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Can you give air-kisses to icons in the Eastern Orthodox church instead of physical kisses? I was reading this website, which teaches church etiquette to church-going Christians. The website seems to imply that the kisses are physical kisses, because the writer of the article is concerned with lipstick on the icons. That said, is it okay to give air-kisses? Are chapsticks allowed? What about the etiquette of the non-Christian visitor? Should he kiss the icon too to pay respect to the icon, or is the behavior exclusively for observant Orthodox Christians?

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In my church, we mostly do physical kisses, but people can choose to give air kisses in some cases, for example if they are sick, or have a cold sore, or are wearing chapstick. –  Bobo May 29 at 0:47
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1 Answer 1

Air kisses are totally fine. The purpose of the kiss is to show reverence to that which the icon portrays, whether it is of Christ, the Theotokos or a Saint. Depending on the ethnicity of the Church you attend, you may see people prostrate (bow fully and touch their hand to the floor), or kneel down and fully touch their head to the floor. Some do this multiple times.

It is important to remember the purpose of this is to give honor to the person portrayed in the icon, and is not, contrary to Protestant thought, to worship the person of the icon as a god.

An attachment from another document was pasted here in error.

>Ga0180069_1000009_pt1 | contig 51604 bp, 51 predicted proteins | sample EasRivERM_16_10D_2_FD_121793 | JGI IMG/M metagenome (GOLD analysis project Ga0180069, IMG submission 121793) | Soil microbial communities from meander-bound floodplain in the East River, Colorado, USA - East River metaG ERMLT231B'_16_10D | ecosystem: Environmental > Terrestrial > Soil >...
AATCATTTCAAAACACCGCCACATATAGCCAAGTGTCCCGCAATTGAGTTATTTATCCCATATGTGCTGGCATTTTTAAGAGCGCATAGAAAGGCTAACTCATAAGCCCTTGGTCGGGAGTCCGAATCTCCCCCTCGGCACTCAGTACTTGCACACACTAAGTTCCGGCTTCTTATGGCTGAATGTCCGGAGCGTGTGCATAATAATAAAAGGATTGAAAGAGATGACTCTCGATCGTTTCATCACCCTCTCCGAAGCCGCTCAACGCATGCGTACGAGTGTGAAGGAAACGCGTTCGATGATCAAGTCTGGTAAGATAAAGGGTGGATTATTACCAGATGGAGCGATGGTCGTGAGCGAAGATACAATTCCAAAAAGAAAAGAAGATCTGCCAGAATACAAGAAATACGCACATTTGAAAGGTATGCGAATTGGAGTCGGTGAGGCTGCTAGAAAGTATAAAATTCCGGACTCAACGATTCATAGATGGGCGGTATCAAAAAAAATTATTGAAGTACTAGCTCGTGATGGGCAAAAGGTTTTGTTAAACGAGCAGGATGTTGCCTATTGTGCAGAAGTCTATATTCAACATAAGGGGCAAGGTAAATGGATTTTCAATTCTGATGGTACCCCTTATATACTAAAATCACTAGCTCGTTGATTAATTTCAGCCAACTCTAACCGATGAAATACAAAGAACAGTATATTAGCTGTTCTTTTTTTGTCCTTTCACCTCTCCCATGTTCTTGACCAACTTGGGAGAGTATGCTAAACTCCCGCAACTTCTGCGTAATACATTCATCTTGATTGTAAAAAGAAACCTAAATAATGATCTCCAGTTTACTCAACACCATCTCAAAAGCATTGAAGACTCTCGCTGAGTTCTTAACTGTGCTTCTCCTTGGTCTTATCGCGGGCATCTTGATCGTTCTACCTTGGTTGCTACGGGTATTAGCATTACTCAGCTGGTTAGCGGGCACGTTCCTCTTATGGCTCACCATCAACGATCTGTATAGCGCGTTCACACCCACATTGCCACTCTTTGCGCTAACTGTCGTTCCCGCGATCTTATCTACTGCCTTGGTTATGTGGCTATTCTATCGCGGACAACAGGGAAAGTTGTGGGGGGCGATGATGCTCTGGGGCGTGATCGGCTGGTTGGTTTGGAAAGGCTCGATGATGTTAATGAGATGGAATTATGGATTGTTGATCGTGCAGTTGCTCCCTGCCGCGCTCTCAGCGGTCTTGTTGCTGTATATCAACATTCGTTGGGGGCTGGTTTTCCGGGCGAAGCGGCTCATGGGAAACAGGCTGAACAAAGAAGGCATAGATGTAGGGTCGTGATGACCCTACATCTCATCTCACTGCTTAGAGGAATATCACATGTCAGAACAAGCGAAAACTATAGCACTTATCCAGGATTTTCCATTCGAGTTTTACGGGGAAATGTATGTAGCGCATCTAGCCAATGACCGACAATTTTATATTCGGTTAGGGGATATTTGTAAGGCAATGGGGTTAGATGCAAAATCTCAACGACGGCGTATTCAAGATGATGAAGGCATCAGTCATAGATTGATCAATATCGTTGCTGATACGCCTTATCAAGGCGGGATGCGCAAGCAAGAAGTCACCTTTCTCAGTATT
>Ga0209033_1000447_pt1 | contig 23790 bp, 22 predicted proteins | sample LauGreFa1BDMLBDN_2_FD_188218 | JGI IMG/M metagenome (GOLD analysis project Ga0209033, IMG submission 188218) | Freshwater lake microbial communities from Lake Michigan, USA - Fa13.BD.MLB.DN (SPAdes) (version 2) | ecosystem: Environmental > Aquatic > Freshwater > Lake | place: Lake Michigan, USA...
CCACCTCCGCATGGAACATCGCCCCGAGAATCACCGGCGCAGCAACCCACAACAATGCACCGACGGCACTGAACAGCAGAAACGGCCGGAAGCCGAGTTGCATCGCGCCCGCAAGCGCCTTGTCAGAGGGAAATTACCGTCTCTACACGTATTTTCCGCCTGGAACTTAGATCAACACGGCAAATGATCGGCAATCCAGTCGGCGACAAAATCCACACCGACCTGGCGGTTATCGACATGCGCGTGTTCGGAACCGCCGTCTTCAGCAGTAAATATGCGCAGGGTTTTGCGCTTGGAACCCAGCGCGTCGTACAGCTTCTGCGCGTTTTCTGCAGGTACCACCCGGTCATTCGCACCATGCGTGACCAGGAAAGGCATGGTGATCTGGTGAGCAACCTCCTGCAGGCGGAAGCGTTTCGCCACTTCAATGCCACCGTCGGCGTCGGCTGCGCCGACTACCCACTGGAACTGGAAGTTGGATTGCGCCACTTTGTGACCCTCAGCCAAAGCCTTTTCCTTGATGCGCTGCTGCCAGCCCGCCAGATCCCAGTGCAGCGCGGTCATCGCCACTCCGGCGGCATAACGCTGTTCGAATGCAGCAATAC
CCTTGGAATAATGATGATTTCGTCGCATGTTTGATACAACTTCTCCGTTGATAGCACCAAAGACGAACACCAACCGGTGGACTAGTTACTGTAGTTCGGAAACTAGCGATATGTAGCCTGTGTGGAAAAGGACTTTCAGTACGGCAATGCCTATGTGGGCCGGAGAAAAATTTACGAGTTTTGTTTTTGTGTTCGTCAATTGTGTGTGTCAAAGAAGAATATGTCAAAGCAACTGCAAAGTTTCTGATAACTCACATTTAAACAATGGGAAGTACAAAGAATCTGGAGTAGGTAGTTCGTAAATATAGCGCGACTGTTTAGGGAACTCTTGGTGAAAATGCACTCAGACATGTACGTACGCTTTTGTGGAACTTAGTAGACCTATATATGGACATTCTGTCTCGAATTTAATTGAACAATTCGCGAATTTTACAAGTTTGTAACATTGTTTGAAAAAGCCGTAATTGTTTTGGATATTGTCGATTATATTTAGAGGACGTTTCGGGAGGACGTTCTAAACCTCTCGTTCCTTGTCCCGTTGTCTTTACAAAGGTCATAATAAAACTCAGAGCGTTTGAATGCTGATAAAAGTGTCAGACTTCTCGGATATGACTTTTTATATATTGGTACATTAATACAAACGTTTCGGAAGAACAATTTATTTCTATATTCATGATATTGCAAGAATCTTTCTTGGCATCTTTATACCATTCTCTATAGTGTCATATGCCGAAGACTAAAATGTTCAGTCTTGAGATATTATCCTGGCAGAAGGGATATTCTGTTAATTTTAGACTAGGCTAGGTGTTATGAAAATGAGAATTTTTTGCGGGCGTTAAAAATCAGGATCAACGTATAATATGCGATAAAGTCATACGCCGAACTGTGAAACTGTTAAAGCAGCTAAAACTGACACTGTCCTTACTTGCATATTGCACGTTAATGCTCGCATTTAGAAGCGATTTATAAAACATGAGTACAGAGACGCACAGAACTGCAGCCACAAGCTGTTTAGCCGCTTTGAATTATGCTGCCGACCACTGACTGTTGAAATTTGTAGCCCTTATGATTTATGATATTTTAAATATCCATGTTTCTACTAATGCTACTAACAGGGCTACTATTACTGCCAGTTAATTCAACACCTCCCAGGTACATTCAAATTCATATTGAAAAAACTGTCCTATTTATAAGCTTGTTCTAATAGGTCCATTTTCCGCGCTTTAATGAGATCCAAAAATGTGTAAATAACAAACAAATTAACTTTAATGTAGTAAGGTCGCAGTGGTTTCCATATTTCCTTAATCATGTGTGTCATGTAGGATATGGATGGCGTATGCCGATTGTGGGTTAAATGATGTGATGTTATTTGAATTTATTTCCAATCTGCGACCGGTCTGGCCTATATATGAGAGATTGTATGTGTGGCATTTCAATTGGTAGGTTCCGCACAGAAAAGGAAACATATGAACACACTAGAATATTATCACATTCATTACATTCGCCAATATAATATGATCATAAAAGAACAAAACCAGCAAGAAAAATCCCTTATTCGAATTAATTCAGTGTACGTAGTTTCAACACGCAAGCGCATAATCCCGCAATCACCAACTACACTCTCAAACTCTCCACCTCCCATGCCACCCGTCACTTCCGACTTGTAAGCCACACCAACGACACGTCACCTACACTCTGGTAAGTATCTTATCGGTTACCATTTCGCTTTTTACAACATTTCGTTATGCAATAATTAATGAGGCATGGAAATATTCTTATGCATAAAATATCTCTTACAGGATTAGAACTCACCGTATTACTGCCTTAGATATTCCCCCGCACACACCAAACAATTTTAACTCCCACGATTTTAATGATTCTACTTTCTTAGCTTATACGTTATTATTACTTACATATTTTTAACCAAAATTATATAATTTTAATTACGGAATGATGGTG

Anyone may give reverence to an icon, whether through a bow, a kiss, or a nod; in fact there is nothing that a non-Orthodox can't do which an Orthodox can do in the church, except for receiving the mysteries of communion or the other sacraments (confession, marriage, etc.).

In regards to doing a physical kiss with lipstick or chapstick; I'm not positive but will get back to you on that. Here is my deduction for the moment-- if an icon drops to the ground, the Orthodox are instructed to burn it and not throw it away (although most just pick it up, give it a kiss and put it back). It would be pretty awkward to knock an icon off its stand onto the ground, as it would be considered disrespectful to whom the icon portrays. Because of this, I assume that it wouldn't be good to leave lipstick or chap-stick on the icon, but I could be wrong.

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Are you an Orthodox Christian, or are you merely representing Orthodox Christianity? If the latter, then can you give some references to support your answer? That would be very helpful. If you are an Orthodox Christian, then it would still be useful to share some references. –  Anonymous Mar 28 at 2:33
    
@Anonymous I am Orthodox but will try to find some sources regardless. Are you referring to the air vs real kiss or the ethnic question also? –  Matthew Moisen Mar 28 at 3:32
    
We have some ladies who just Windex the icons framed in glass after the service to clean off the lipstick. Most folks do actually kiss them, but some also air-kiss, too. No one minds which is done in most cases, and I've done both. –  Daи Mar 28 at 21:18
    
@Daи The icons in my Church are not behind any glass, so I'll ask someone what is done regarding lipstick (I hope it doesn't involve Windex!) –  Matthew Moisen Mar 28 at 23:07
    
@Anonymous I would be surprised if any references existed for this. It concerns practice that likely is not addressed in any official statements. –  Daи Mar 29 at 15:05
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